As a continuation on my last post, the exception to the moderation rule seems to be McDonald’s. Lovingly called Mack Dough by the Froggies, these establishments are more like three star restaurants than greasy fast-food joints. Glistening tables and well-groomed employees give way to a stellar food menu that forms a solid first impression on foreigners entering a French McDonald’s. The chevre (goat cheese) wrap is particularly tempting, as it is glazed in a honey sauce and topped with toasted dill flakes. I don’t eat McDonald’s regardless of which country I’m in, but I guess if I didn’t grow up in a culture that raised me to be afraid of meat, I, too, would visit this magnificent mecca of American commercial culture to sup with Ronald by my side on the reg.

chevre wrap

The portions at Mack Dough are significantly smaller than in the United States, and the ‘super size’ option has never existed here. Moderation is in effect–not in the frequency of McDonald’s visits, but rather in the amount of food the establishment designates for one person.

Paris is the fashion capital of the world, but the women’s wear is decidedly more conservative than the places I’ve been in America, save for Amish country. That being said, I have yet to visit Salt Lake City, so I can’t make any generalizations. Skirts and shorts are most often fingers’ length and are worn with tights. When worn without tights, they’re met with scorn and shock from other women who feel bad for the naïve little girl who dares to enter the metro with bare legs– doesn’t she know the unspoken code ? When I visited the biggest mosque in Paris with a guy friend of mine in October, I was wearing shorts without tights (I don’t care) and was forced by the proverbial “bouncer” to put on a long wraparound skirt in order to cover my lascivious legs before entering the premises. It seems that bare legs should be saved for night clubs, but even that is a rarity. Apparently tights just give your outfit that little extra flair, and that’s definitely what Parisians have got going on. The girls have mastered the just-rolled-out-of-bed look replete with bomber jacket, messy hair, combat boots, and cigarette in hand. The men are more or less metrosexual, which has given my already-faulty gaydar a run for its money. A scarf, matching clothes–usually consisting of tweed, corduroy, and/or skinny jeans–and oversized headphones can hip-ify even the homeliest of males.


I brought my Lacoste shower bag with me thinking it was BCBG (bon chic bon genre,) but it turns out that Lacoste is the thug brand of Europe. Lacoste is to Europe what Rocawear is to the United States. This uninformed mistake has done nothing but boost my street cred, so I’m not too upset about it.


But after reading Crime by Irvine Welsh, I realized that criminals identify more with the little alligator than with the inflated prestige of the brand itself.  Abercrombie & Fitch and Hollister & Co. are huge here–flashback to the 1990s ! I tried explaining to multiple French people who were the same age as me that these brands are no longer that popular in the States. This statement was met with a confused stare, and I followed up by explaining that many people try and dress as the Europeans do. This is the biggest conundrum I’ve found so far : America is like Europe’s annoying younger sibling. America is profoundly influenced by Europe’s rich history, but Europe is undoubtedly influenced by America’s creativity and innovation in all things, but especially music and cinema.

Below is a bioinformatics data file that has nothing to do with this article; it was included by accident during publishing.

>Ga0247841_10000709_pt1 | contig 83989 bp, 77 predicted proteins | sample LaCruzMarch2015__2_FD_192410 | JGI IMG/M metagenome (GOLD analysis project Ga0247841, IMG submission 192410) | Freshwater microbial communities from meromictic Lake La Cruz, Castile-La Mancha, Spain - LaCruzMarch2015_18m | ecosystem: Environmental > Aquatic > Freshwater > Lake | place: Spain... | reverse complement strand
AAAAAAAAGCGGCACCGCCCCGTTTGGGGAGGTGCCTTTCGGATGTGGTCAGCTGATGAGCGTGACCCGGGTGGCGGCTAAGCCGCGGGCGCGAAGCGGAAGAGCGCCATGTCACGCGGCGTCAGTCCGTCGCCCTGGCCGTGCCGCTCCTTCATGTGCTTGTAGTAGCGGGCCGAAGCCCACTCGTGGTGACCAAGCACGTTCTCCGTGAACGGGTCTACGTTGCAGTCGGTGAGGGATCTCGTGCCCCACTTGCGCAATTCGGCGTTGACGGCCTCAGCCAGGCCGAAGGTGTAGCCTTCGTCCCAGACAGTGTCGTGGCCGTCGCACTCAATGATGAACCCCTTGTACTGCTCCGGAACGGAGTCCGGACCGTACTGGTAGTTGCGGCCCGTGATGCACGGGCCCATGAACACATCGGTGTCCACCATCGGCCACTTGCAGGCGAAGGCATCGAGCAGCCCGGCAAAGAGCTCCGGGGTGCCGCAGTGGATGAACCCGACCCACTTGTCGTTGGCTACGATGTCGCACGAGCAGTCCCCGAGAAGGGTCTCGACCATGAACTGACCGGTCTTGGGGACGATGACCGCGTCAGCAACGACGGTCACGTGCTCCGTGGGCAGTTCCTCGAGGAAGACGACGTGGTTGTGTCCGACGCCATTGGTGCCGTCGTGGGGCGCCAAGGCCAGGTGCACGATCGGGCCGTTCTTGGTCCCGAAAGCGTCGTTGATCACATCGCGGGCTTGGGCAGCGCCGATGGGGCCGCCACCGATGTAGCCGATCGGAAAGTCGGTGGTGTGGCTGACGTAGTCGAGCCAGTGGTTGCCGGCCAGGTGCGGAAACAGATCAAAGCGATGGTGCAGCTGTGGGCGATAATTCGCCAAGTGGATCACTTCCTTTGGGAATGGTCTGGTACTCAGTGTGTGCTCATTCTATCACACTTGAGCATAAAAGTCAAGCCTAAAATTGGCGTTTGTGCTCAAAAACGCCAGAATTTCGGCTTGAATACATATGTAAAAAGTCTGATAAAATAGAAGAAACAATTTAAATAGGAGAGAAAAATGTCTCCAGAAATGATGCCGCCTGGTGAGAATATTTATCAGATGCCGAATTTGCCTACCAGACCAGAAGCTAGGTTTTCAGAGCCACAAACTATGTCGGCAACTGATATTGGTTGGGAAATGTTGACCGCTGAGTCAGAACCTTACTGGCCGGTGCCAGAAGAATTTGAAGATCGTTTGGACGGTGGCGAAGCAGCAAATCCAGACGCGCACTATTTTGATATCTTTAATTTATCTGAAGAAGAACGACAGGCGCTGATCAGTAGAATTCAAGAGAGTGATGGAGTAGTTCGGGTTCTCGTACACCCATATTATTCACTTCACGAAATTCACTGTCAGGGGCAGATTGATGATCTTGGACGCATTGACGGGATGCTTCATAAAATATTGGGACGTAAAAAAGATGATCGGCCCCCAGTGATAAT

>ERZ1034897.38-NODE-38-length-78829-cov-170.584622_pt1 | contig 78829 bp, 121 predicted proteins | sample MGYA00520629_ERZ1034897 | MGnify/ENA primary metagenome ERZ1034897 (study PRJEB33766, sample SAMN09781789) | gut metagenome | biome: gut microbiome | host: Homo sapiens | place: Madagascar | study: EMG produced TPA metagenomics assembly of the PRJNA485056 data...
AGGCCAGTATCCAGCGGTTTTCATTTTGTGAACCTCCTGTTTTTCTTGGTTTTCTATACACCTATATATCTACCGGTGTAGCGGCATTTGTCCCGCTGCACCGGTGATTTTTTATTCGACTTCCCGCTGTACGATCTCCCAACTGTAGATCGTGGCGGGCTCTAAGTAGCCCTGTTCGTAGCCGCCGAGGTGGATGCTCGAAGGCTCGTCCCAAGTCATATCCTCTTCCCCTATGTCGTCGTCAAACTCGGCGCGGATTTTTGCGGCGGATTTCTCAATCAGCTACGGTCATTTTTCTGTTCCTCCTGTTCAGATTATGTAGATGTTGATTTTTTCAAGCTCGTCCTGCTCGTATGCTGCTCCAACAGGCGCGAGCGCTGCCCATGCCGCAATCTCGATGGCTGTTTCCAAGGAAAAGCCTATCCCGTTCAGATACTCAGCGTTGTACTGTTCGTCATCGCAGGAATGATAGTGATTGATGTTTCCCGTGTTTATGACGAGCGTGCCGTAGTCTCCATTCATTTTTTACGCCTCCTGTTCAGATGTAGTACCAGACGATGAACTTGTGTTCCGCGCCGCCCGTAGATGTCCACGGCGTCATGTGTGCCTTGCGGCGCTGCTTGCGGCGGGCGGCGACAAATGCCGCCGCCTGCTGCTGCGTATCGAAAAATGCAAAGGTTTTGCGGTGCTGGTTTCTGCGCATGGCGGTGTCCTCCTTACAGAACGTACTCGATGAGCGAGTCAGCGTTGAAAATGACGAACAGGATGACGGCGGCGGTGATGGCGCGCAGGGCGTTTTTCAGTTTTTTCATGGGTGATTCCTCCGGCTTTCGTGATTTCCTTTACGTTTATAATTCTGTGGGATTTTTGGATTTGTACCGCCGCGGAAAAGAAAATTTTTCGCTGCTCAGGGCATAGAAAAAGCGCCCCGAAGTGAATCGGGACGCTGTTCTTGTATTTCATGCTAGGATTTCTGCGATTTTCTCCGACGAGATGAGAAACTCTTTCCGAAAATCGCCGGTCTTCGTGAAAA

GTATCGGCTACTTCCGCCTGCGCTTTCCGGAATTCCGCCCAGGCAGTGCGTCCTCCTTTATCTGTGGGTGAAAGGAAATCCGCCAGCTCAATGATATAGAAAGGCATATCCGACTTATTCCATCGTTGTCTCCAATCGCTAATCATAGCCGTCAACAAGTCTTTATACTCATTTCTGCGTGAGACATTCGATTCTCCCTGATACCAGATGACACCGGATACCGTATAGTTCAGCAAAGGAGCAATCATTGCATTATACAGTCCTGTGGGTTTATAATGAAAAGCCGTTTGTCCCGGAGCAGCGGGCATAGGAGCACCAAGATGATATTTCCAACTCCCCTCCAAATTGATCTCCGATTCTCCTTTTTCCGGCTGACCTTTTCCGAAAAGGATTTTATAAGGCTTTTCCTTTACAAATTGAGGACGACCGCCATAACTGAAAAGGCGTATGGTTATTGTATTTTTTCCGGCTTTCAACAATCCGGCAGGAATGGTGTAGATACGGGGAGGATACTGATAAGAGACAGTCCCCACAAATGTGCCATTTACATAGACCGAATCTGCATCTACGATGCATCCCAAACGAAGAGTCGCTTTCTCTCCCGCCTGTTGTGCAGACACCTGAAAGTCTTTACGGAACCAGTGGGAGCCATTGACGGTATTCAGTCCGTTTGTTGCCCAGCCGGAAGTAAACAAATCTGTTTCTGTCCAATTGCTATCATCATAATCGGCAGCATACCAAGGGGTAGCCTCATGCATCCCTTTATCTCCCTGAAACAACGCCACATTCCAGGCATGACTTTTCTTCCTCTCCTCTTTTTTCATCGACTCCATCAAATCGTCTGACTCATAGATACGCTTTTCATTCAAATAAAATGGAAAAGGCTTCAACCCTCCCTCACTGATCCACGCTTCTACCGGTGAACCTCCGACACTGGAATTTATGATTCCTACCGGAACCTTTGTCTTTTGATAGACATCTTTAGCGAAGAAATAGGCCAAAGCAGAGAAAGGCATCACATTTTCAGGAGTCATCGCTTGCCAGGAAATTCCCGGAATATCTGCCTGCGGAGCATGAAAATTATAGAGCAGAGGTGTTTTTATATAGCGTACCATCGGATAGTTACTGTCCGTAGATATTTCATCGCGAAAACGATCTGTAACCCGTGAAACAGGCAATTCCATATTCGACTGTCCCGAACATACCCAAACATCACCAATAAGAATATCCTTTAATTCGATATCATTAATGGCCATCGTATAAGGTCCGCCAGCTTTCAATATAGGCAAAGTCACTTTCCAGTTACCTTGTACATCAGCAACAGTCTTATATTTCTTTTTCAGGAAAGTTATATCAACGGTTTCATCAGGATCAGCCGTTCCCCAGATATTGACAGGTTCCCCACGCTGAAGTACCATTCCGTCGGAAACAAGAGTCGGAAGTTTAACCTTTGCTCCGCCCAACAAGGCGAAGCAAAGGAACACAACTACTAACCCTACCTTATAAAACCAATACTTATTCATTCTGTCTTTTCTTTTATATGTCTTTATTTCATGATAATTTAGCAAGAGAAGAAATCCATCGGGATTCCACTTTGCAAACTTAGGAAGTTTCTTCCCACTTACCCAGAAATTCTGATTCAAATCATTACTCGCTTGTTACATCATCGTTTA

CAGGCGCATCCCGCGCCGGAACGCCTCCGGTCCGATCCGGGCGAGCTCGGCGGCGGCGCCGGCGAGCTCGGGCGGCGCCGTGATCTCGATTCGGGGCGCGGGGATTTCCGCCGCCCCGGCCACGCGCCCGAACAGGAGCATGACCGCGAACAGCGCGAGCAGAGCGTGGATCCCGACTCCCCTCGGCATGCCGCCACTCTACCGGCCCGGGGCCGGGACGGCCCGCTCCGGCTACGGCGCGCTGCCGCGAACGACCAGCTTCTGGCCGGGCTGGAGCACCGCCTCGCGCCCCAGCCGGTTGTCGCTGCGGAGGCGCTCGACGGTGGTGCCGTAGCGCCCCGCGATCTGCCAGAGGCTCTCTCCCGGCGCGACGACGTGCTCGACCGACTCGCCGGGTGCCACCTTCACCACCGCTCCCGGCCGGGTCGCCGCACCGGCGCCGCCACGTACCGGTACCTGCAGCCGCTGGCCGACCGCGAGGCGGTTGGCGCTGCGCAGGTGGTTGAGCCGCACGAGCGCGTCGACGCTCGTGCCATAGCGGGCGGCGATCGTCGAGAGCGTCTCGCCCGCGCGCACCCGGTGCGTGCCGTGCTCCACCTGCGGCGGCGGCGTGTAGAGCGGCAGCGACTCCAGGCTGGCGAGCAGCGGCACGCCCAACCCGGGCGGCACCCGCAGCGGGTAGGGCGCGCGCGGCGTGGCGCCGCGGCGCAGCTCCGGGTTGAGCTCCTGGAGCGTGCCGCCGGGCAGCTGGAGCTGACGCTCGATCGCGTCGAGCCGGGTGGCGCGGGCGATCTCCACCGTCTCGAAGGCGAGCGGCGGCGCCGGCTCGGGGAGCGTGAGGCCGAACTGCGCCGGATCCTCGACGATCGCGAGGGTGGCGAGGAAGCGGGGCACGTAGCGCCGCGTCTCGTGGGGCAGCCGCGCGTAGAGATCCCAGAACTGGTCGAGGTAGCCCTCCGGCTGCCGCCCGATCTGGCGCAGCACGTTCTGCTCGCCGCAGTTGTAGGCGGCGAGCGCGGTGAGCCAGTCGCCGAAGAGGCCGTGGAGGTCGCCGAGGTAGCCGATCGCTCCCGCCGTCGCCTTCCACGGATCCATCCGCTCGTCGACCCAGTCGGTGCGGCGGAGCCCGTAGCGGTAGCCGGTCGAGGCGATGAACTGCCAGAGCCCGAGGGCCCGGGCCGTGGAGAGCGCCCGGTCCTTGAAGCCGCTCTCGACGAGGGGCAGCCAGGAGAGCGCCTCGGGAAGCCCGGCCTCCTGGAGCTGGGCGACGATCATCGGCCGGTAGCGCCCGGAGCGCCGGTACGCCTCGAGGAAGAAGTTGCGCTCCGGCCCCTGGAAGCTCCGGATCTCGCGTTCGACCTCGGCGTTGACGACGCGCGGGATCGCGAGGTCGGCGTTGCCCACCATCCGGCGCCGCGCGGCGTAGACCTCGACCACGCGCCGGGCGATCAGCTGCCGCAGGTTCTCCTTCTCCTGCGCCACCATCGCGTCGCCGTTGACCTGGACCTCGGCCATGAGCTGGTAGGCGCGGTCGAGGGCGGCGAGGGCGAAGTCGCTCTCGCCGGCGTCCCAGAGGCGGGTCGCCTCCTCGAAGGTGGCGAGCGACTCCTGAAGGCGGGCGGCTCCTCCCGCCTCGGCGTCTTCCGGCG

The American music is a couple of decades behind the times, but that’s okay. I don’t really mind hearing R.E.M.’s “Losing My Religion” in a bar, but when it’s followed up with “Build Me Up Buttercup” by The Foundations, I start feeling like maybe the Parisian metro is really a time machine.

Sidenote : Woody Allen’s Midnight in Paris is an allegory for the ways in which Paris has retained so many historical qualities, as well as for how French culture preserves old ways of doing things that are stereotypical to what is considered by many as the Old World mentality. He wasn’t actually going back in time, he just felt like he was. I feel like that too sometimes, especially when they play old music and young French people swing dance to it. Yes, this behavior is totally normal at soirees and house parties, and it’s called Le Rock.

One example of the vagueness and disorganization characteristic of French bureaucracy is the lack of courteous people when waiting to be served. The lines here are non-existent. A queue forms inadvertently and resembles a swarm of fleas; there is no linear formation. Rather, people stand in a triangular crowd and elbow each other to get to the tip of the triangle before everyone else does. The movie theaters are a great manifestation of this phenomenon–I remember the first time I walked in to a movie theater. It was a bank holiday, and I was at the back of the triangle. I looked around at the old wall paneling, the grimy carpets, and the paper posters of the features that were playing, and felt as though I had been teleported back to the 1980s. It turned out that Les Intouchables was sold out– I could not have been happier to leave the scene of déjà vu / pre-cell-phone era. I finally saw the movie not long ago, and it probably deserves a blog post of its own at some point. All I will say for now is that I can’t understand how it blew up so big in France but not in the United States. Aren’t affirmative action and lesbian secretaries what make up a progressive young person’s dreams ? …..

good film


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